Why you need connections, trust, hustle & relevance in The Day After Tomorrow
So yes, it’s about the same 4 words. But that technology cocktail is heating things up like never before. As refreshing, tasty and sweet it might taste, you better keep your inspiration levels up and focus on what you want to build with the ingredients in the fridge.
Let me take you through them.
We’ve seen business models shift from ownership to access in today’s sharing economy. Material ownership is losing relevance fast; however, connectedness keeps gaining in importance. People need stories to tell. As Ian Forrester pointed out: ‘Stories will never die, but the ways we tell them are changing’. Simon de la Rouviere, a blockchain developer at Consensys and founder of Ujo music alluded to the same need: people will always continue to look for another sign of their connection to a product, service or artist (in his case). Blockchain technology enables us to create a new way of relating to that artist. A direct one.
Blockchain is not the only technology enabling that connection. Ian Forrester destroyed some pillows of comfort by talking about ‘variations’ instead of ‘versions’ of stories. At the BBC, Ian is working on personalized content. This means that one video might have an enormous amount of slightly different versions, depending on the audience it’s designed for. For the audience of one - you - their technology builds a version with different music, lighting, pace, gender, …you name it. I saw the audience become a little worried when Ian put it in the room so directly, but Dietmar Dahmen actually already told us about the same thing. This is what’s needed to be done anyway: ‘In a world where global platforms are the new powerhouses, the only thing we can differentiate and compete on in the customer journey, is the customer experience’. The way you connect with your customer, will still be the one thing he or she remembers. ‘Quite a challenge, now that Amazon killed the customer experience of a classic path to purchase.’ Rana June ended the day confirming: why don’t we use our human emotions, build empathy, when we design a customer experience? Her customers at Lightwave refer to emotions as the currency of experience.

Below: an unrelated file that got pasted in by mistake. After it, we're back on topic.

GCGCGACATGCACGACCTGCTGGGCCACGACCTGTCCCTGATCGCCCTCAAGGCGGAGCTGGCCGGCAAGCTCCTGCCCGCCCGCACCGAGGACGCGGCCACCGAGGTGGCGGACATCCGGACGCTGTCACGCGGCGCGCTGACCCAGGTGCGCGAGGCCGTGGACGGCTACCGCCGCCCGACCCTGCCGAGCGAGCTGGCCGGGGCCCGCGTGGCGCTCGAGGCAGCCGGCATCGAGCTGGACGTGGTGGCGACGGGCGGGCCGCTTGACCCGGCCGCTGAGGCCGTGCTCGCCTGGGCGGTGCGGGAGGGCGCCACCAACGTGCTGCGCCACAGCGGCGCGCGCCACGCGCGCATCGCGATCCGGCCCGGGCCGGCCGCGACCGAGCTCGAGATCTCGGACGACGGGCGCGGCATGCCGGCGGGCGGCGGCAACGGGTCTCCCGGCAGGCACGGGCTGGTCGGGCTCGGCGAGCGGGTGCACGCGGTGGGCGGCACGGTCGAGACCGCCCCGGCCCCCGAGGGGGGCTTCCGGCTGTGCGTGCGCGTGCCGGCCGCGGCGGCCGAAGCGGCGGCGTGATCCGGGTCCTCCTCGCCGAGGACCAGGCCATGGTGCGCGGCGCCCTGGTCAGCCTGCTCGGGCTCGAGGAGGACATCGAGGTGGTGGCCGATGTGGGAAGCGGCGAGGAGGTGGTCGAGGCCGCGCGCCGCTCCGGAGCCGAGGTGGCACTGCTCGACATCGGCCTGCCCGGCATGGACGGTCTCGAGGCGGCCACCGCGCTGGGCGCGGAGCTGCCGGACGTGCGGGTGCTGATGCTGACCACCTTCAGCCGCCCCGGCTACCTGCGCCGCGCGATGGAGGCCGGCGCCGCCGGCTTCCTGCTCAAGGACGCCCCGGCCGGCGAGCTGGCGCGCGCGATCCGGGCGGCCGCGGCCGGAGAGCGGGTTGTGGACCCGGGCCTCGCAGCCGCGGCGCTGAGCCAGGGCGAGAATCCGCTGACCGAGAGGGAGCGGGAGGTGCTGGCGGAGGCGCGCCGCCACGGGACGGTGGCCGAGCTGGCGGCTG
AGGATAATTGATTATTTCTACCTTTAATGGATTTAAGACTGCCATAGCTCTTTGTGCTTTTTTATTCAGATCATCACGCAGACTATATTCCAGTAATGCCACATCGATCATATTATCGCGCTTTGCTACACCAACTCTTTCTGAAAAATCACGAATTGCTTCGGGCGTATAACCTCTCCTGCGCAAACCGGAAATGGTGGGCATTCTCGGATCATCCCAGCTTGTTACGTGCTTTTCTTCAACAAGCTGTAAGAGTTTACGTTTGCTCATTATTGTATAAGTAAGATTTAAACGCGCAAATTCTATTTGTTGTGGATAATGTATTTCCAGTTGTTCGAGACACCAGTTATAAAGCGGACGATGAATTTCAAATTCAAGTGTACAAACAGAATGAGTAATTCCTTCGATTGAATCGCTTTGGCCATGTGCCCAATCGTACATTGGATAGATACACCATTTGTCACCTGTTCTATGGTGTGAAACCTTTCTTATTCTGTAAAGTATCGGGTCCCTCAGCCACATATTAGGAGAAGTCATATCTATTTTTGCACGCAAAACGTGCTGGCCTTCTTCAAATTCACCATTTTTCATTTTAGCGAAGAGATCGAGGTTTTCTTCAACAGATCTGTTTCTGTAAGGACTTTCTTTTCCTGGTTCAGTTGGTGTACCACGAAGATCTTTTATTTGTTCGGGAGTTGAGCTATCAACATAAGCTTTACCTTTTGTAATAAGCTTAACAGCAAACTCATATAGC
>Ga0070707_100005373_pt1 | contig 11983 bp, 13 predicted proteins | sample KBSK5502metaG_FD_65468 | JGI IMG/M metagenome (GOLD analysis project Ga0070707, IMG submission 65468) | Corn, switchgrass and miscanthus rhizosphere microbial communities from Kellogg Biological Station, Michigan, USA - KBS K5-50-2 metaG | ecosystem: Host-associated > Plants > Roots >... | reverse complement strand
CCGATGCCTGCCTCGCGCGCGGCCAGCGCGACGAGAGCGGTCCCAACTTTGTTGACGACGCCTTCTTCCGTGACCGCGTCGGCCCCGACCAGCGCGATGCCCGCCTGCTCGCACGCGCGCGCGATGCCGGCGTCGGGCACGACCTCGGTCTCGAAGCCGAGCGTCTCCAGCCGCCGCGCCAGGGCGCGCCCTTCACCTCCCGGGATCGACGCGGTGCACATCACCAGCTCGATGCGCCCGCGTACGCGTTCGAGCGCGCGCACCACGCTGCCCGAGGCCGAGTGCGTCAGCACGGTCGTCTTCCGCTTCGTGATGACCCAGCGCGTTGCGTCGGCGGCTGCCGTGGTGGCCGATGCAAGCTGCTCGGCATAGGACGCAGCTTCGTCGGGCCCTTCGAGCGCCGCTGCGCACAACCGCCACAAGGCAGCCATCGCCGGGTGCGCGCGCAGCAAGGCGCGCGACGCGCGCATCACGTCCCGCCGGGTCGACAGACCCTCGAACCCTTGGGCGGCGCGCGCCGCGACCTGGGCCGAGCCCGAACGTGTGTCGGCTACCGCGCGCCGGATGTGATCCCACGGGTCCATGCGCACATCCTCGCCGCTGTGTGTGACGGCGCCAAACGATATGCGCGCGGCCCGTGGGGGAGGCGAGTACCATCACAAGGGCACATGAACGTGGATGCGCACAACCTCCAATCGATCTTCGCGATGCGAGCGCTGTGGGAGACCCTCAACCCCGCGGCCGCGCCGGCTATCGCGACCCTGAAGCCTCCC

Technology enabled us to scale connections. ‘The internet’ made us connect globally and yes, even the US government is now up to speed about some company called Facebook that would like to connect the world. We’ve all seen and read how that turned out. As painful as it was, it did propel the issue of trust to the center of the discussion. Peter Hinssen argues: if we don’t fix the issue of trust, we have a big problem’. Dietmar Dahmen told us at the start of the conference: ’Cities used to be the big powerhouses, now platforms are. It implied a shift from regional to global, from physical to virtual exchange, from central control to self-control’. This paradigm shift requires trust and reputation, something which the internet which unleashed the information revolution cannot accommodate, but something that blockchain technology actually can. It’s sad that instead of experimenting with this technology to build trust, every single business in Europe is worrying about GDPR. A legislation that focuses on limiting connections, punishing experiments and starting from the very idea of mistrust. Jens Mortier’s argument to at least think of how you can decentralize yourself and your business, seems very distant from this GDPR Shit of Today.